• Cyber liability insurance
  • Inland marine insurance
  • Umbrella insurance
  • Crime insurance
  • Workers' compensation
  • Professional liability insurance

With all their convenient coverage solutions for business owners, Nationwide is our top pick for BOP insurance. An independent insurance agent can further help you decide if Nationwide is the right insurance company for your business's coverage needs.

Finding Discounts and Savings on BOP Insurance

Though the costs of BOP insurance can vary greatly and certain policies will be more expensive than others, many insurance companies offer a handful of competitive discounts and other ways to save money on coverage. An independent insurance agent is experienced in finding money-saving hacks for BOP insurance customers.

Here are a few examples of common discounts offered on BOP insurance:

  • Annual premium discount: Businesses can qualify for a discount on their BOP insurance if they opt to pay premiums annually in one lump sum, rather than in monthly installments.
  • Insurance package discount: Businesses can save quite a bit on BOP insurance if they shop for a specially packaged product with all the protections they need, rather than purchasing each required type of coverage separately.
  • High deductible discount: Businesses can lower the cost of their BOP insurance by opting for a higher deductible amount on their coverage.
  • Safe construction discount: Businesses can earn a discount on the property coverage section of their BOP insurance if the business's property is rated as safely constructed and better able to withstand various perils.

An independent insurance agent can not only help you find all the BOP coverage your business needs to maintain smooth operations, but also find the most affordable rates by browsing a number of different products offered by insurance companies.

How to Compare BOPs

When shopping for a BOP, it's helpful to work with an independent insurance agent. These agents can help you compare costs and coverage from multiple insurance companies, so you know you're getting the right policy for you and your business.

Frequently Asked Questions about BOP Insurance

The cost of a BOP depends on the coverage limits and a number of other factors like size, location, and materials used. The average price of BOPs for small businesses (with a coverage limit of $1 million to $2 million) is about $42 monthly, but some companies pay $62 or more. Basically, the safer and smaller the company, the cheaper the premium.

To answer that, you'll have to address the needs of your specific business. It's beneficial to review your business's setup and operations with an independent insurance agent to help ensure that you get matched to a policy that covers all of your business's risk areas.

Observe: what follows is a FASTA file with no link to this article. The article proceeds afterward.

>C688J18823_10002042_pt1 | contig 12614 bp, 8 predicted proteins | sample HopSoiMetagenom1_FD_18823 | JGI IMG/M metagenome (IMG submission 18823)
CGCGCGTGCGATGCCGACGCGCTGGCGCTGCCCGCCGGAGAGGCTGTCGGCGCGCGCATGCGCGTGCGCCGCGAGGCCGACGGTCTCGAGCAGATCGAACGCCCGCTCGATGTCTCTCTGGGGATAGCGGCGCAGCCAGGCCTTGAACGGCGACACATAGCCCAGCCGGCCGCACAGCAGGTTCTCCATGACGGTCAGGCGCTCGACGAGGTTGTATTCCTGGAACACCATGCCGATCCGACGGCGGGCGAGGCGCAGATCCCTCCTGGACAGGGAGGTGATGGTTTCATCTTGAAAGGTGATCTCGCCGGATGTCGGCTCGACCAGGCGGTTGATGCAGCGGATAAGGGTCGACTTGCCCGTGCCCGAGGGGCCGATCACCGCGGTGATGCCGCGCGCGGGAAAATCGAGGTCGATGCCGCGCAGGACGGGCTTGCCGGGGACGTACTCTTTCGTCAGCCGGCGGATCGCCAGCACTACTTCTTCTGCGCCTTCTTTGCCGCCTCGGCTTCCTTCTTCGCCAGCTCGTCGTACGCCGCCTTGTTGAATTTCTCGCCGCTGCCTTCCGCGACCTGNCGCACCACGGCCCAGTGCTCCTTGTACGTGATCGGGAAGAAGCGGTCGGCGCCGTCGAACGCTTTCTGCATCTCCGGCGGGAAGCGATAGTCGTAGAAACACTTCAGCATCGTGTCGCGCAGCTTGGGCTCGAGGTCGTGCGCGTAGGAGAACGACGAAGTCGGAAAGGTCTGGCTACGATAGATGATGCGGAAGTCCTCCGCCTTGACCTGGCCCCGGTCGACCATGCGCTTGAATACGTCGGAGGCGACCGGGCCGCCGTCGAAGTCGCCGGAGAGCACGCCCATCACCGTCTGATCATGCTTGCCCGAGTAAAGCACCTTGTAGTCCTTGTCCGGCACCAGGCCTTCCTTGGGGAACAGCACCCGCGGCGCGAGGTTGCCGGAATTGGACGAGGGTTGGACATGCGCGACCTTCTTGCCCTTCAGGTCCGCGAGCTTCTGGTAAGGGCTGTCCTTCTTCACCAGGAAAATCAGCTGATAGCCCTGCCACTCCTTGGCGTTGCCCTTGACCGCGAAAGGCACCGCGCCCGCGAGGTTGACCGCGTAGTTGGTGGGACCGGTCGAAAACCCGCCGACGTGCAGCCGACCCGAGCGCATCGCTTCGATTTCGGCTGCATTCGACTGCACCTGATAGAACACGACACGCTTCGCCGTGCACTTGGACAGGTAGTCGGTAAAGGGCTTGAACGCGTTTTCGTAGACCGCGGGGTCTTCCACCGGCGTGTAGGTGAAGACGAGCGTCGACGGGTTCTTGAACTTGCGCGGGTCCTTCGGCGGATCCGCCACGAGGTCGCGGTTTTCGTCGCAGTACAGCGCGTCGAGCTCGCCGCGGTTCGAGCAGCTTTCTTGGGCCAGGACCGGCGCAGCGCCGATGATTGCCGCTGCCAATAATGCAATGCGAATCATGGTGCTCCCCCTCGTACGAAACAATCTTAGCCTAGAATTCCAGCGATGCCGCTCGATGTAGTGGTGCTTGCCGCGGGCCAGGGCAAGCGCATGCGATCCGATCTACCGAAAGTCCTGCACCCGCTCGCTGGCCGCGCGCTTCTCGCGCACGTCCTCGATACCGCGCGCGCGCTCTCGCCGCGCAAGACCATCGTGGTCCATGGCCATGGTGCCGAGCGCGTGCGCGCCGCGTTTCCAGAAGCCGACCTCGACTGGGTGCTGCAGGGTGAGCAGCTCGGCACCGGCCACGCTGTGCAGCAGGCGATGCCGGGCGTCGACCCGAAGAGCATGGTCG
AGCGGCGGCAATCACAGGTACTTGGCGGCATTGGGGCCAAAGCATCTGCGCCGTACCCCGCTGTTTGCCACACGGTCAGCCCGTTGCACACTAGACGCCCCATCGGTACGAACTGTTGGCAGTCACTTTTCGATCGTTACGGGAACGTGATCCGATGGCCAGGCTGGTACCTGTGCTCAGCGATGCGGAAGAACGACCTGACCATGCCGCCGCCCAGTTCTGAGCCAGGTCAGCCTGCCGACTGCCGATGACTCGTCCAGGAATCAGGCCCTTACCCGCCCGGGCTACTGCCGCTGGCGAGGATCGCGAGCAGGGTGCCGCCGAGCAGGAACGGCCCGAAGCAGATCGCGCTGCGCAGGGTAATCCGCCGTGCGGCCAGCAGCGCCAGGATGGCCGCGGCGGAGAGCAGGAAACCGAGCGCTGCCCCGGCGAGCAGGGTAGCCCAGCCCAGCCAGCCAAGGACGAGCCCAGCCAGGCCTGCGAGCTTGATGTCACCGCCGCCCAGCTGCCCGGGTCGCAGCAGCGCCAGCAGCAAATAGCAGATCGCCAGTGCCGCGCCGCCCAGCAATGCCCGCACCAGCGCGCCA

The actual package of insurance known as a BOP may not be legally required to run your business, but you must carry coverages such as CGL insurance to protect yourself. Certain mortgage lenders will also require you to carry commercial property insurance. So, while a BOP itself may not be mandatory, the important coverages it provides often are. 

You may not be able to tell if your business will be accepted for a BOP by an insurance company based on its NAICS code alone. Rather, insurance companies will determine if your business qualifies for BOP insurance based on location, size, business class and annual revenue. 

Eligible businesses can receive a package of insurance coverage through the ISO Businessowners Coverage Form. After selecting the coverage amount for business property, the policyholder is granted several additional coverages together in one convenient package. 

Why Should I Work with an Independent Insurance Agent for My BOP Insurance? 

Independent insurance agents simplify the process by shopping and comparing insurance quotes for you. Not only that, but they’ll also cut the jargon and clarify the fine print, so you know exactly what you’re getting.

Independent agents work for you and not one insurance provider. They’re the only agents who can check policies from multiple carriers. Plus, you’ll never outgrow an agent. They have the flexibility to find the right coverage as your business continues to expand and evolve.

Get the Information on a BOP for Your Business

There’s no business too small for our independent insurance agents. They have access to multiple insurance companies, ultimately finding you the best coverage, accessibility, and competitive pricing while working for you.